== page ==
On 15 March 2008, the workers began a march from Mississippi to Washington, DC, as satyagahis following in the footsteps of Mohandas Gandhi and Martin Luther King, Jr. Along the march, which was a mix of walking and traveling by bus, the marchers claimed to be surveyed by government agents in an effort to intimidate them. In light of this and support for their movement, many pastors allowed the marchers to stay in their churches and places of worship.
On 27 March they met with Indian Ambassador Sen in Washington, DC, and received little support. On 31 March they held protests outside of White House and tore up huge checks that they had to pay to come to the US. On 9 April seventeen workers went to New York to meet with UN High Commissioner for Human Rights Craig G. Mokhiber who felt their allegations had value but said he could not commit to supporting them actively.
On 14 May they began a hunger strike. This was accomplished through waves of hunger strike volunteers, with one striker (Paul Konar) lasting 23 days without nourishment for the 29-day strike. They had difficulty accessing the Indian Embassy and protested an event there before moving to the Reflecting Pool.
On the same day as the hunger strike began, the United Association of Plumbers and Fitters Local 393 in San Jose, California, opposed Guest Worker programs, protesting the abuse. On 21 May the strikers gained the support of Congressman Denis Kucinich. Meanwhile family members in India also held a hunger strike and garnered support back home. And on 4 June the top US Congressperson for US-Indian relations, Rep. Jim McDermott, vowed to support a group of Indian labor trafficking survivors on Day 23 of their hunger strike.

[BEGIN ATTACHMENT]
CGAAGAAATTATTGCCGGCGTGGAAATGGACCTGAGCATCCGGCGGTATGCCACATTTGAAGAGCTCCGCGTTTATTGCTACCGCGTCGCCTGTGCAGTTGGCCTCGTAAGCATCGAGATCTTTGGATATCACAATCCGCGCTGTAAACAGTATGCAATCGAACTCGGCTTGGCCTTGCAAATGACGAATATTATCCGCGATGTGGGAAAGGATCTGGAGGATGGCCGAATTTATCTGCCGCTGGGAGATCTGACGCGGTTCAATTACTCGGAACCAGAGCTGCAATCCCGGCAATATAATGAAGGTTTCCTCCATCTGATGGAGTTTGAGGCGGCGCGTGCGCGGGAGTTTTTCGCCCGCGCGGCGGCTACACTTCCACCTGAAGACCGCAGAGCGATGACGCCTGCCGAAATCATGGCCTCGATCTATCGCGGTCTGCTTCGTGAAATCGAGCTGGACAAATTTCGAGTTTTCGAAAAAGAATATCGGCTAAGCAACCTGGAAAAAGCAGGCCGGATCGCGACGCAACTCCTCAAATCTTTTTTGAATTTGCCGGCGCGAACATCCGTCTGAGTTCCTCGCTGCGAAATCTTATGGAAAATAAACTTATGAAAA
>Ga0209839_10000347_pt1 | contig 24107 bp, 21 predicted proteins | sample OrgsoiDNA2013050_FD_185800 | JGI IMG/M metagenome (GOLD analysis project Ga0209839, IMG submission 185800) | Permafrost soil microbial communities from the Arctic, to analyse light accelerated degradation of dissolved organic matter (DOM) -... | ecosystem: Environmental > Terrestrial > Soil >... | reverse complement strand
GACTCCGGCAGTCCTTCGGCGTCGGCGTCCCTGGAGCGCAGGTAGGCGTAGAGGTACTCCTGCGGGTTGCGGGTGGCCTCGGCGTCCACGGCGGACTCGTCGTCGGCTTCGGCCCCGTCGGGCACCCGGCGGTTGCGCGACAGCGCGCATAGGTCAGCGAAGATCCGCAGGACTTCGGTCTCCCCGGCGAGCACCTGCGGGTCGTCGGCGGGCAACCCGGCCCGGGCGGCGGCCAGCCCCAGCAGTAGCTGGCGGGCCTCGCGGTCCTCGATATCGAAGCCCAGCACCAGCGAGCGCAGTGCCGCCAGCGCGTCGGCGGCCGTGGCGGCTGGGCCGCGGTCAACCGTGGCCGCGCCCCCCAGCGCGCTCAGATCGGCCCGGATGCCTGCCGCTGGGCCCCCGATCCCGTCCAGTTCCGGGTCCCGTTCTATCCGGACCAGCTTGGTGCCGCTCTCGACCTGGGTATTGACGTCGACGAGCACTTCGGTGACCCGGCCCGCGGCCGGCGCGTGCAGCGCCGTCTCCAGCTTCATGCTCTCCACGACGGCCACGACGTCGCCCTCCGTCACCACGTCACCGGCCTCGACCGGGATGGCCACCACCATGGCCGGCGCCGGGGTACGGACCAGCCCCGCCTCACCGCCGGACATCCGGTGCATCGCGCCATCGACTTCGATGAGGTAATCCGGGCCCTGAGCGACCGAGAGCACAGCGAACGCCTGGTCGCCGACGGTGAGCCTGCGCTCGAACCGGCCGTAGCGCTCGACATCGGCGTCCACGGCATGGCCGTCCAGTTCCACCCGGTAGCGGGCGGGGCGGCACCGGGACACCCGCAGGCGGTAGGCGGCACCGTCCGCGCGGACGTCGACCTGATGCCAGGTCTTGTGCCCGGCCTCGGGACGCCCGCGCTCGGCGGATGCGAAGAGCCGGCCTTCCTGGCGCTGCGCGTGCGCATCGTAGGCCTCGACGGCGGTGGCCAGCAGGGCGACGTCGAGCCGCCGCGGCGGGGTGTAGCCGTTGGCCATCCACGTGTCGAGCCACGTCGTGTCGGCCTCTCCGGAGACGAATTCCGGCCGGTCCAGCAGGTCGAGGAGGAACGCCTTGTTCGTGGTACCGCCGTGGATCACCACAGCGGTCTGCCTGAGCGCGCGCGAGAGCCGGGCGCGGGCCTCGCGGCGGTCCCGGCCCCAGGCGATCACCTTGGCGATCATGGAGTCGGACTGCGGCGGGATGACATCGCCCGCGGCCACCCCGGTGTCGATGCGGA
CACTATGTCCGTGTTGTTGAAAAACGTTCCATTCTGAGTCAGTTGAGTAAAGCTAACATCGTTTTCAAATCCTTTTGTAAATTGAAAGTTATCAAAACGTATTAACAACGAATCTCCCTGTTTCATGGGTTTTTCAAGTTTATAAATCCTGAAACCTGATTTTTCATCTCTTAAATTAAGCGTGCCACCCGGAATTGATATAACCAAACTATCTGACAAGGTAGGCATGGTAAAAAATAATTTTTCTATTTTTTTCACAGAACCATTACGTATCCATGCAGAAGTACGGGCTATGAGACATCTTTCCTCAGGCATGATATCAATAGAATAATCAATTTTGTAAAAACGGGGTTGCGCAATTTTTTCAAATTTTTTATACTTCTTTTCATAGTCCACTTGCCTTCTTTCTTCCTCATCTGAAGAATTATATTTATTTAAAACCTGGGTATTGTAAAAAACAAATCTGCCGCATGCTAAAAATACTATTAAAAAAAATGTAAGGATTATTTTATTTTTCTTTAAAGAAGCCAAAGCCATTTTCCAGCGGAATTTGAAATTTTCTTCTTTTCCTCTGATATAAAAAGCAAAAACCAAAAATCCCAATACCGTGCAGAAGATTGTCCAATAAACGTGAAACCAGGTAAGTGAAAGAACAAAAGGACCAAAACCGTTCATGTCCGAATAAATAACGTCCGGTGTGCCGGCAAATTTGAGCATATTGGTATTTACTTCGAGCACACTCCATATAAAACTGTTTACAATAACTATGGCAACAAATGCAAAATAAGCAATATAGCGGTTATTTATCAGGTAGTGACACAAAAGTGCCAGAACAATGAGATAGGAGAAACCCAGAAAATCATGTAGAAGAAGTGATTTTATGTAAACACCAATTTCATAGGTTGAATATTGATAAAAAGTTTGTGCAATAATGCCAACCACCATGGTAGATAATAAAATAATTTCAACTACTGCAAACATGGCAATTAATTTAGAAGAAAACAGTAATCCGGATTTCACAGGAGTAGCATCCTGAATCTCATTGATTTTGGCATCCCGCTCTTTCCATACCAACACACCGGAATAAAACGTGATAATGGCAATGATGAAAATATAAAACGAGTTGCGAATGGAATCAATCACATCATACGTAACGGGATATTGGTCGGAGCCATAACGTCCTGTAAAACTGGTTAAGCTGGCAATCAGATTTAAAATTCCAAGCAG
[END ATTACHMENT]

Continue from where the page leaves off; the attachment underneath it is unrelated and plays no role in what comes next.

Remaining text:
On 11 June the strike ended with a Rally at the US Department of Justice.
A series of investigations started as a result of this campaign, including a federal investigation of Signal International. The company fired its recruiter and stopped hiring H-2B workers shortly after the campaign began, denying wrongdoing and claiming that the recruiters had misled both the metalworkers and the company.
On 20 April 2011 the Equal Employment Opportunity Commission sued Signal International, LLC, for subjugating Indian workers. A verdict has yet to be reached.
In part due to the effects of the protests in Washington, DC, the Protect Our Workers from Exploitation and Retaliation (POWER) Act, sponsored by Senator Robert Menendez and Congresswoman Judy Chu, was passed in June of 2011. The act gave workers a voice when reporting abuses by curbing the fear of deportation and thus allows guest workers to organize with more safety and less fear of retaliation.
Gandhi's satyagahis and Martin Luther King Jr.'s March on Washington (1)
"3-31-08 White House Action, Part 3 (Indian Workers Congress)." - Signal International Videos : Firstpost Topic. N.p., n.d. Web. 28 Oct. 2012. <http://www.firstpost.com/topic/organization/signal-international-3-31-08-white-house-action-part-3-indian-workers-congress-video-eCRvpAmWIVc-77992-2.html>.
"New Orleans Workersâ Center for Racial Justice." New Orleans Workers' Center for Racial Justice. N.p., n.d. Web. 28 Oct. 2012. <http://nolaworkerscenter.wordpress.com/>.
"Trafficking Row: US Firm Stops Hiring Indians." The Times of India. N.p., n.d. Web. 28 Oct. 2012. <http://timesofindia.indiatimes.com/world/Trafficking-row-US-firm-stops-hiring-Indians/articleshow/2908316.cms>.